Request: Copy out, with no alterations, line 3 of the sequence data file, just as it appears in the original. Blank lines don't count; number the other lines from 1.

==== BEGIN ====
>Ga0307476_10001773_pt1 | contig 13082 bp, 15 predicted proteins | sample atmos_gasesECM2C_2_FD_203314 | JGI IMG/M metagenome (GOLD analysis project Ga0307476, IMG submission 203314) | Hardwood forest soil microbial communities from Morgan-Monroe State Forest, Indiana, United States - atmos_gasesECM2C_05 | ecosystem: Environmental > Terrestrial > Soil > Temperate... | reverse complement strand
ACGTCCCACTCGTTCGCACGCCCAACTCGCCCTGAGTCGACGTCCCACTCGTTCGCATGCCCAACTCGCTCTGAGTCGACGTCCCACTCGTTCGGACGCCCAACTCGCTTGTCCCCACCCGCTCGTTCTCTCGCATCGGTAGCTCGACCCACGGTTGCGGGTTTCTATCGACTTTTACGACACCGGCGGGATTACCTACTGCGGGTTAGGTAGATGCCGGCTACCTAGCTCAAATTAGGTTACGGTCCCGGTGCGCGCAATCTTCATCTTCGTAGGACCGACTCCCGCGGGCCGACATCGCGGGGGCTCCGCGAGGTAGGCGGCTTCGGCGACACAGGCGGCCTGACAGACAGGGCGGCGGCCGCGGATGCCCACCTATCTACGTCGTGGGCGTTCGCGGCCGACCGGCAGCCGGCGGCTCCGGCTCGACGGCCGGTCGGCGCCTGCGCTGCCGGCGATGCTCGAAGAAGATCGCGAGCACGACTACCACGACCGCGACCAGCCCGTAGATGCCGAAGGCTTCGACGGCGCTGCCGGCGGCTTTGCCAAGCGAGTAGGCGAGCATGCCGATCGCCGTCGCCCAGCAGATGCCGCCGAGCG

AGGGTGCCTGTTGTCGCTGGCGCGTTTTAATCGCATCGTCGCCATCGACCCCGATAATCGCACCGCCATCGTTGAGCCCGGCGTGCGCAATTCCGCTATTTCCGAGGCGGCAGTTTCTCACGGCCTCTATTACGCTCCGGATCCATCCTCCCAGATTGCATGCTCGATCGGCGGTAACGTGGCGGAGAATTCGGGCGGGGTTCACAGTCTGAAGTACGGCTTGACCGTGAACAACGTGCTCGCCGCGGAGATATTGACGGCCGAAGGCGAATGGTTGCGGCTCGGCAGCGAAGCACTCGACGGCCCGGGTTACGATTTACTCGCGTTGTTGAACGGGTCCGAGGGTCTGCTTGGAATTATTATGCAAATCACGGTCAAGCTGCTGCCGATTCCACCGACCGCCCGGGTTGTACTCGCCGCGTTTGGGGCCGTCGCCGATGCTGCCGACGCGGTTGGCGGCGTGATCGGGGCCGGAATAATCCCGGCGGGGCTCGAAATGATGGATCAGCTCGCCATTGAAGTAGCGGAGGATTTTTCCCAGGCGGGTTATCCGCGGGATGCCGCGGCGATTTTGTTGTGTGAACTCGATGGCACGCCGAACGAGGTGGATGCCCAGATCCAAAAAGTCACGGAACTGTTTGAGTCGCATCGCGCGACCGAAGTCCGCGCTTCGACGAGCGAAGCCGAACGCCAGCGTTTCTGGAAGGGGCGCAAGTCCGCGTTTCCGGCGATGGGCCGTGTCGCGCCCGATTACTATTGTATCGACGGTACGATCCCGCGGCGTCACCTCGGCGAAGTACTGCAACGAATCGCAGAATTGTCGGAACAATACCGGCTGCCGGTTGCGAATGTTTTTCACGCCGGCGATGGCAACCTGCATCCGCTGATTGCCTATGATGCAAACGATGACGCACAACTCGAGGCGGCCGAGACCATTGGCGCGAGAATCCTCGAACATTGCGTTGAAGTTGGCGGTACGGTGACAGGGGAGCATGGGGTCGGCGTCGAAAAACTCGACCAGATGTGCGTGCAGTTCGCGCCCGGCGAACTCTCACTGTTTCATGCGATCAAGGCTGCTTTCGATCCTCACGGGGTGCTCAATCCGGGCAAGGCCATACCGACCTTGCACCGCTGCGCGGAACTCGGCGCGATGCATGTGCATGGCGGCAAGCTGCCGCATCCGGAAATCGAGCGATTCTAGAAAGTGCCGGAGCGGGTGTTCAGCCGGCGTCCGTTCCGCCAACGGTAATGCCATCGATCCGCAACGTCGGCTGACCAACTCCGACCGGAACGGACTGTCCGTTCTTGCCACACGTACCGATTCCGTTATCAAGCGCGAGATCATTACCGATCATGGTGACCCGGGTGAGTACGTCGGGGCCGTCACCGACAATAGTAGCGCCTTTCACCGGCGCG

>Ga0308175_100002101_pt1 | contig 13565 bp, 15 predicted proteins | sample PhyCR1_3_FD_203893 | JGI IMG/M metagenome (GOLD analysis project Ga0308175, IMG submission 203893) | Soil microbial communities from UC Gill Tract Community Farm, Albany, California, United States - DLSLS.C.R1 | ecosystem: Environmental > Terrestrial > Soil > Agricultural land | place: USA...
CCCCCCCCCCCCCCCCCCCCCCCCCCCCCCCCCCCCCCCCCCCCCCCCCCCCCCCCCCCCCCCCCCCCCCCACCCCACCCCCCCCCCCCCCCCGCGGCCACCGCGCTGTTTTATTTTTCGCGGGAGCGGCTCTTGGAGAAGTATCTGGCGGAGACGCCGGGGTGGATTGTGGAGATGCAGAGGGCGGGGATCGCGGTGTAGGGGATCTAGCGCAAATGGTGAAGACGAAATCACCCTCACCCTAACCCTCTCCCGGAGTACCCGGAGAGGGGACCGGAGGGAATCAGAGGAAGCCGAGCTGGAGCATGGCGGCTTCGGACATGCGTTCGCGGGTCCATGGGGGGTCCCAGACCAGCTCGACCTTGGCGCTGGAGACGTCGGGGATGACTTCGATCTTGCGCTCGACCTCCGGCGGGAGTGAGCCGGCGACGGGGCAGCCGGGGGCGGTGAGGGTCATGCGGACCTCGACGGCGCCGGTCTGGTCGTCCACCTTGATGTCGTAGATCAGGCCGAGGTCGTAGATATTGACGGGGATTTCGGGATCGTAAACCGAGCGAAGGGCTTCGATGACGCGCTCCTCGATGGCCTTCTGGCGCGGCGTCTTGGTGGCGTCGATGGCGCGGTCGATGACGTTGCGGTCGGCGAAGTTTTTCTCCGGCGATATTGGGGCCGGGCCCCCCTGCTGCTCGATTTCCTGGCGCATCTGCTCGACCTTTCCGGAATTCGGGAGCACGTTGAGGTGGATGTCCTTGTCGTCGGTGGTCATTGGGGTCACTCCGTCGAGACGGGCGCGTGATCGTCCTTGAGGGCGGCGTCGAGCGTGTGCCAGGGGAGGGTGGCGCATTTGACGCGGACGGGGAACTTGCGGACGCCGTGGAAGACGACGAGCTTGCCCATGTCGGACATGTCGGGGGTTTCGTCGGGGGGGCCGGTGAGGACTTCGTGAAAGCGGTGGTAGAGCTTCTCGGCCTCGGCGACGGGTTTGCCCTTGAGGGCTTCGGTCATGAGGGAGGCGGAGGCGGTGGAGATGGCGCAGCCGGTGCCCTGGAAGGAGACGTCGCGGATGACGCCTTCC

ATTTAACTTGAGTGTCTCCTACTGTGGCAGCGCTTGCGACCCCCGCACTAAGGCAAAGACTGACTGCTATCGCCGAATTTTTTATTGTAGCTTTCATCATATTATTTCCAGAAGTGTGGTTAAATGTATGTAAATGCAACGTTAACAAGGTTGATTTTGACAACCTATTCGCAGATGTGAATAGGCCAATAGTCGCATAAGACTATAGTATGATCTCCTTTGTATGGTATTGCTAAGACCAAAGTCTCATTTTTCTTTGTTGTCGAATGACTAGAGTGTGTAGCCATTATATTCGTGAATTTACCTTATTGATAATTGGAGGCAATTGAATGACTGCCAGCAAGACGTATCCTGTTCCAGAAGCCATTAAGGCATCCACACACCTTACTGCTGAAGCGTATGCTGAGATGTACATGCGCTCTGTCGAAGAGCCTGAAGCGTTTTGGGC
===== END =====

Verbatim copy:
AGGGTGCCTGTTGTCGCTGGCGCGTTTTAATCGCATCGTCGCCATCGACCCCGATAATCGCACCGCCATCGTTGAGCCCGGCGTGCGCAATTCCGCTATTTCCGAGGCGGCAGTTTCTCACGGCCTCTATTACGCTCCGGATCCATCCTCCCAGATTGCATGCTCGATCGGCGGTAACGTGGCGGAGAATTCGGGCGGGGTTCACAGTCTGAAGTACGGCTTGACCGTGAACAACGTGCTCGCCGCGGAGATATTGACGGCCGAAGGCGAATGGTTGCGGCTCGGCAGCGAAGCACTCGACGGCCCGGGTTACGATTTACTCGCGTTGTTGAACGGGTCCGAGGGTCTGCTTGGAATTATTATGCAAATCACGGTCAAGCTGCTGCCGATTCCACCGACCGCCCGGGTTGTACTCGCCGCGTTTGGGGCCGTCGCCGATGCTGCCGACGCGGTTGGCGGCGTGATCGGGGCCGGAATAATCCCGGCGGGGCTCGAAATGATGGATCAGCTCGCCATTGAAGTAGCGGAGGATTTTTCCCAGGCGGGTTATCCGCGGGATGCCGCGGCGATTTTGTTGTGTGAACTCGATGGCACGCCGAACGAGGTGGATGCCCAGATCCAAAAAGTCACGGAACTGTTTGAGTCGCATCGCGCGACCGAAGTCCGCGCTTCGACGAGCGAAGCCGAACGCCAGCGTTTCTGGAAGGGGCGCAAGTCCGCGTTTCCGGCGATGGGCCGTGTCGCGCCCGATTACTATTGTATCGACGGTACGATCCCGCGGCGTCACCTCGGCGAAGTACTGCAACGAATCGCAGAATTGTCGGAACAATACCGGCTGCCGGTTGCGAATGTTTTTCACGCCGGCGATGGCAACCTGCATCCGCTGATTGCCTATGATGCAAACGATGACGCACAACTCGAGGCGGCCGAGACCATTGGCGCGAGAATCCTCGAACATTGCGTTGAAGTTGGCGGTACGGTGACAGGGGAGCATGGGGTCGGCGTCGAAAAACTCGACCAGATGTGCGTGCAGTTCGCGCCCGGCGAACTCTCACTGTTTCATGCGATCAAGGCTGCTTTCGATCCTCACGGGGTGCTCAATCCGGGCAAGGCCATACCGACCTTGCACCGCTGCGCGGAACTCGGCGCGATGCATGTGCATGGCGGCAAGCTGCCGCATCCGGAAATCGAGCGATTCTAGAAAGTGCCGGAGCGGGTGTTCAGCCGGCGTCCGTTCCGCCAACGGTAATGCCATCGATCCGCAACGTCGGCTGACCAACTCCGACCGGAACGGACTGTCCGTTCTTGCCACACGTACCGATTCCGTTATCAAGCGCGAGATCATTACCGATCATGGTGACCCGGGTGAGTACGTCGGGGCCGTCACCGACAATAGTAGCGCCTTTCACCGGCGCG